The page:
How secretive were you about the screenplay? Was there an actual attempt to conceal parts of the script from the cast or was that just to keep up with the legacy of these movies?
Tyler Gillett: I think it ended up being mostly about us just having fun. I think if you ask the cast to give you an honest answer, I think they would all tell you, “yeah, we knew what the movie was,” because certain people had scripts and other people didn’t.
I think that there was a level of subterfuge we were trying to design, and shocker, they’re all great actors. They had us convinced that they didn’t know, but I think they probably knew. But everyone was really down for the cause. I think that was one of the fun things that that illuminated was just how much the cast was interested in the process offscreen. That the idea of making a “Scream” movie, the methodology of it is a unique part of what these movies are. And it’s part of the experience. Like outside of just showing up on set and doing your job in front of the camera, the offscreen story of how these movies get made is a part of the lore of what the franchise is. And everyone was just so down to be a part of that and to make new memories. It was a big part of what was just fun about the experience off set with everyone.
Supposedly you’ve been very elusive about this but considering it gets called out in “Scream,” it begs to be asked: what’d you think of “The Last Jedi?”
Matt Bettinelli-Olpin: Honestly though, I feel like nobody’s asked us that. Is everybody asked us that?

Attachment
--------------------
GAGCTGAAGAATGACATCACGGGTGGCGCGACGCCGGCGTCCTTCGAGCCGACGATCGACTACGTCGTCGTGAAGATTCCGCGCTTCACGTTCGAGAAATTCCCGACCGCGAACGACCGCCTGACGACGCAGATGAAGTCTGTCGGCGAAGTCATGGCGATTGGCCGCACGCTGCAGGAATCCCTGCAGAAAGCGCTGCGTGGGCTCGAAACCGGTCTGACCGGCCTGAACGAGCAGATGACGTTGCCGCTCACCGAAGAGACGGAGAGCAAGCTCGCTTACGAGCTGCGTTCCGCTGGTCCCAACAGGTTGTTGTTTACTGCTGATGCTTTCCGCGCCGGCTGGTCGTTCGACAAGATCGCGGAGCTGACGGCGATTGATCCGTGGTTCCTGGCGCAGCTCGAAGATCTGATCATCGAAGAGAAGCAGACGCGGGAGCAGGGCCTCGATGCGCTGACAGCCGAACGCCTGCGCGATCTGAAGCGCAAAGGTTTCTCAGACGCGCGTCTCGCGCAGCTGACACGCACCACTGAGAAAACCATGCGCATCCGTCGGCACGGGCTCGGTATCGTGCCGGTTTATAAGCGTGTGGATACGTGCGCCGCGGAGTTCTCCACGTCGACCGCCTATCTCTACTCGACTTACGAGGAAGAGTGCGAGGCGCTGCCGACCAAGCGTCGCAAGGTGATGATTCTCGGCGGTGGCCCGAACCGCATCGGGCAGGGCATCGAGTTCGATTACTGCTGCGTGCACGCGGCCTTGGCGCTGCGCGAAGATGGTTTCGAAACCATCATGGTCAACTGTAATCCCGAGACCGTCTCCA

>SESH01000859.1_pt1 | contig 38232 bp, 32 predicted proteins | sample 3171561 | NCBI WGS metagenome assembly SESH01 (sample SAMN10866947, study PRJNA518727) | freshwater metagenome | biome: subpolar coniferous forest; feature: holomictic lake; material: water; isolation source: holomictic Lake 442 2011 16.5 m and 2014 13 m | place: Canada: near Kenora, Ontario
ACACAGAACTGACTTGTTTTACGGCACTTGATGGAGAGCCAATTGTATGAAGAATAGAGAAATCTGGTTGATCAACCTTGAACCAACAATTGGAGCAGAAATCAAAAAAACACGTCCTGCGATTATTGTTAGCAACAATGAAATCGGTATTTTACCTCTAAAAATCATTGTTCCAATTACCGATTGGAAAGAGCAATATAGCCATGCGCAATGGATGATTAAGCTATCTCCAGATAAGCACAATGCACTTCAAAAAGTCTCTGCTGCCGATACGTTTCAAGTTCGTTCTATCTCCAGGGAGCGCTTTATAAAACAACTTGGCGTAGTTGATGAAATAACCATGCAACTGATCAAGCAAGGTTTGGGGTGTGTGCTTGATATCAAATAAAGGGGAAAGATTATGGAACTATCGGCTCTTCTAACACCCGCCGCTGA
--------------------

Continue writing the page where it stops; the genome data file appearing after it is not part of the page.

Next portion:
Tyler Gillett: We got asked it during the junket.
Chad Villella: Once.
Tyler Gillett: I love “The Last Jedi.” I am a fucking believer. I believe in its risks. I love the chances it takes. I am a fan.
Matt Bettinelli-Olpin: I think it’s the risk that makes it special, right? The stuff that’s caused the uproar is exactly what makes it special. Whether or not you like the movie, that’s what makes it so special is it’s taking risk. It’s trying something new. And I think it’s such a wonderful companion piece to “Force Awakens,” which does, and I don’t mean this in any way as a negative, I love “Force Awakens.” But it plays it safe. It plays it very much like, you remember this movie? Here it is again-
Tyler Gillett: Comfortable pair of slippers.
Matt Bettinelli-Olpin: And it’s new and have fun. And I love that comfortable pair of slippers. And then I love that in the second one, Rian Johnson was like, now let’s fuck with all of that and see how you feel. And that’s just so exciting.
Tyler Gillett: But what’s so fun is that, and I think that hopefully this is evident in the movie, is that we’re a part of that conversation, right? Like we’re fans and for as much as it’s calling out and I think trying to define the line between having an opinion and the expression of that opinion being dangerous, we consider ourselves a part of those fandoms. For as much as I think we’re exploring, that we’re also talking about ourselves.
Matt Bettinelli-Olpin: It was the thing we talked about on the movie. Like the whole process, we had this weird meta conversation with each other about what the movie’s about while we are literally fans making the new movie of a franchise. We had to put a lot of thought into it, you know, and make sure that we were taking it seriously.
“Scream” is in theaters everywhere right now.